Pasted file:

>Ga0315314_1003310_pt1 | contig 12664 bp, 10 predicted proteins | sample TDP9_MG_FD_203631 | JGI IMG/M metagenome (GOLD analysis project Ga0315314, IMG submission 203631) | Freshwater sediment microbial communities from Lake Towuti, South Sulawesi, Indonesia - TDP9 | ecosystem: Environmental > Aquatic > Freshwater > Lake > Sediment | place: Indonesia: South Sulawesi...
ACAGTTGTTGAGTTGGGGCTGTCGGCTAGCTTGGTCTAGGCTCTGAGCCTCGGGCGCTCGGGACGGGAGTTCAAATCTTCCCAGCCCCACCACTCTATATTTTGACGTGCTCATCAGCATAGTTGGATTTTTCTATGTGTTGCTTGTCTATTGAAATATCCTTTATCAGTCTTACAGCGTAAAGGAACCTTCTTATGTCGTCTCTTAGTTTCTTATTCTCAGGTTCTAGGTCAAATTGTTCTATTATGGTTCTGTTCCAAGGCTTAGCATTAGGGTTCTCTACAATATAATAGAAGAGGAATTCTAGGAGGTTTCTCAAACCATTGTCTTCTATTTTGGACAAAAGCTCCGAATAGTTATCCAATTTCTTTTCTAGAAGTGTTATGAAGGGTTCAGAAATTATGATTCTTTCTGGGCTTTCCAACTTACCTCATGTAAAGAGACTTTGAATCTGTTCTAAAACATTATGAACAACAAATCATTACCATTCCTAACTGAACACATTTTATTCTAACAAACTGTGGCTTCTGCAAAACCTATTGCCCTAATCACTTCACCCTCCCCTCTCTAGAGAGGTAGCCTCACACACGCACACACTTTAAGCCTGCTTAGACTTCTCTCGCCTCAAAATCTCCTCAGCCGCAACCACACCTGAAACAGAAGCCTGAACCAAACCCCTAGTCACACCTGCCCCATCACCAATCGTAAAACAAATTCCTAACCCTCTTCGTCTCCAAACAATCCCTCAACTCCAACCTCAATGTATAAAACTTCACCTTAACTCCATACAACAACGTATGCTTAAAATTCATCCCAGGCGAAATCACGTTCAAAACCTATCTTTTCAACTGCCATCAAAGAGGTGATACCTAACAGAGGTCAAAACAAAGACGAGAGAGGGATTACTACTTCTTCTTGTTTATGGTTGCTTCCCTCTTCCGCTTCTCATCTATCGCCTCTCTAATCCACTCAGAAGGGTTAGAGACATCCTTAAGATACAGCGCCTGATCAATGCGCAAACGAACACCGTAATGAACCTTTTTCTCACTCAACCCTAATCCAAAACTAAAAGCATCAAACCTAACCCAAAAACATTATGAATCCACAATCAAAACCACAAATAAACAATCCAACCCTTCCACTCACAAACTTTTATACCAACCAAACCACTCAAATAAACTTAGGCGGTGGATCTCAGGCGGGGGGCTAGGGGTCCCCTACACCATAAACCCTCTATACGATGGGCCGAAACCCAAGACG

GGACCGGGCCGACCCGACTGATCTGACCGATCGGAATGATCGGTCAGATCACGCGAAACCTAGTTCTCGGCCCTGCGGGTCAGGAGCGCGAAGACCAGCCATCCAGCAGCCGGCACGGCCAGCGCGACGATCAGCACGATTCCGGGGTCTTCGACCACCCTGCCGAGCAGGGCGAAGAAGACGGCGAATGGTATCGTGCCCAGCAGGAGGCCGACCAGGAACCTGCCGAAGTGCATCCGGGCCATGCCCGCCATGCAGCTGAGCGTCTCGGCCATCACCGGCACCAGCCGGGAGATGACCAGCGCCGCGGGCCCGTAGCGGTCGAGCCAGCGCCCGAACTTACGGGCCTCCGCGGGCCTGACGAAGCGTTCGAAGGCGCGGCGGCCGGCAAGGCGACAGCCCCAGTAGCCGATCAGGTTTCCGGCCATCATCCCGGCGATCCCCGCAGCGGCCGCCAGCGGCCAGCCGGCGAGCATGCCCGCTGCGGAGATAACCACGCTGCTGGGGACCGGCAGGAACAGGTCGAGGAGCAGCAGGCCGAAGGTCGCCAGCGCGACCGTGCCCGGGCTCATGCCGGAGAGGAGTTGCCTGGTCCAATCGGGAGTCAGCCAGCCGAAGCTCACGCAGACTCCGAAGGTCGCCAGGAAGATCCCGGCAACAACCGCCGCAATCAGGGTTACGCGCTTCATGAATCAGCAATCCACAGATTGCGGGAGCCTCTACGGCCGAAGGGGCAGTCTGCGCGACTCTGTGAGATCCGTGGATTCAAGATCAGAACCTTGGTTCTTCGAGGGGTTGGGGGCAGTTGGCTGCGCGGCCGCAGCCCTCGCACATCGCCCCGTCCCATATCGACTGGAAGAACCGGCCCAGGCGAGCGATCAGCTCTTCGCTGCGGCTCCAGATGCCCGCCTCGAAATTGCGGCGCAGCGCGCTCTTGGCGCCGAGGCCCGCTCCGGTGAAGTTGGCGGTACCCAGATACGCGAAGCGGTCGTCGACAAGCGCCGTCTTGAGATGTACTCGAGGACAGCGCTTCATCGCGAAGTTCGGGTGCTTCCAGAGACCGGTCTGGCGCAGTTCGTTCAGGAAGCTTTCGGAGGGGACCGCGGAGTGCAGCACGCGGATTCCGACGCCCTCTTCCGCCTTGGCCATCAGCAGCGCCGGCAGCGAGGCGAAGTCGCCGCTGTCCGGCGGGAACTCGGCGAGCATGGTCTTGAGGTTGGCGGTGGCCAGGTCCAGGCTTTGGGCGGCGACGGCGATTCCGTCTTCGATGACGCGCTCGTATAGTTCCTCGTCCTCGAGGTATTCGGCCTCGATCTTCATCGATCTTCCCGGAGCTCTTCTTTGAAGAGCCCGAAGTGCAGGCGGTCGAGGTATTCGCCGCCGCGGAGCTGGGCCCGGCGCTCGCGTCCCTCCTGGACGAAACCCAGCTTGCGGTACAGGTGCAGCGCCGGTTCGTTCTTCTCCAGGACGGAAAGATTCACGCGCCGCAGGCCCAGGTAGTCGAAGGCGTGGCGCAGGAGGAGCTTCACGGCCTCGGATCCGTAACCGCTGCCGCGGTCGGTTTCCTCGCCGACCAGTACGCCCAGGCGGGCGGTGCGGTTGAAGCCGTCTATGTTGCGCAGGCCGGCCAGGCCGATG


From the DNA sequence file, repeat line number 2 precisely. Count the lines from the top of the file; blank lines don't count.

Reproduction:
ACAGTTGTTGAGTTGGGGCTGTCGGCTAGCTTGGTCTAGGCTCTGAGCCTCGGGCGCTCGGGACGGGAGTTCAAATCTTCCCAGCCCCACCACTCTATATTTTGACGTGCTCATCAGCATAGTTGGATTTTTCTATGTGTTGCTTGTCTATTGAAATATCCTTTATCAGTCTTACAGCGTAAAGGAACCTTCTTATGTCGTCTCTTAGTTTCTTATTCTCAGGTTCTAGGTCAAATTGTTCTATTATGGTTCTGTTCCAAGGCTTAGCATTAGGGTTCTCTACAATATAATAGAAGAGGAATTCTAGGAGGTTTCTCAAACCATTGTCTTCTATTTTGGACAAAAGCTCCGAATAGTTATCCAATTTCTTTTCTAGAAGTGTTATGAAGGGTTCAGAAATTATGATTCTTTCTGGGCTTTCCAACTTACCTCATGTAAAGAGACTTTGAATCTGTTCTAAAACATTATGAACAACAAATCATTACCATTCCTAACTGAACACATTTTATTCTAACAAACTGTGGCTTCTGCAAAACCTATTGCCCTAATCACTTCACCCTCCCCTCTCTAGAGAGGTAGCCTCACACACGCACACACTTTAAGCCTGCTTAGACTTCTCTCGCCTCAAAATCTCCTCAGCCGCAACCACACCTGAAACAGAAGCCTGAACCAAACCCCTAGTCACACCTGCCCCATCACCAATCGTAAAACAAATTCCTAACCCTCTTCGTCTCCAAACAATCCCTCAACTCCAACCTCAATGTATAAAACTTCACCTTAACTCCATACAACAACGTATGCTTAAAATTCATCCCAGGCGAAATCACGTTCAAAACCTATCTTTTCAACTGCCATCAAAGAGGTGATACCTAACAGAGGTCAAAACAAAGACGAGAGAGGGATTACTACTTCTTCTTGTTTATGGTTGCTTCCCTCTTCCGCTTCTCATCTATCGCCTCTCTAATCCACTCAGAAGGGTTAGAGACATCCTTAAGATACAGCGCCTGATCAATGCGCAAACGAACACCGTAATGAACCTTTTTCTCACTCAACCCTAATCCAAAACTAAAAGCATCAAACCTAACCCAAAAACATTATGAATCCACAATCAAAACCACAAATAAACAATCCAACCCTTCCACTCACAAACTTTTATACCAACCAAACCACTCAAATAAACTTAGGCGGTGGATCTCAGGCGGGGGGCTAGGGGTCCCCTACACCATAAACCCTCTATACGATGGGCCGAAACCCAAGACG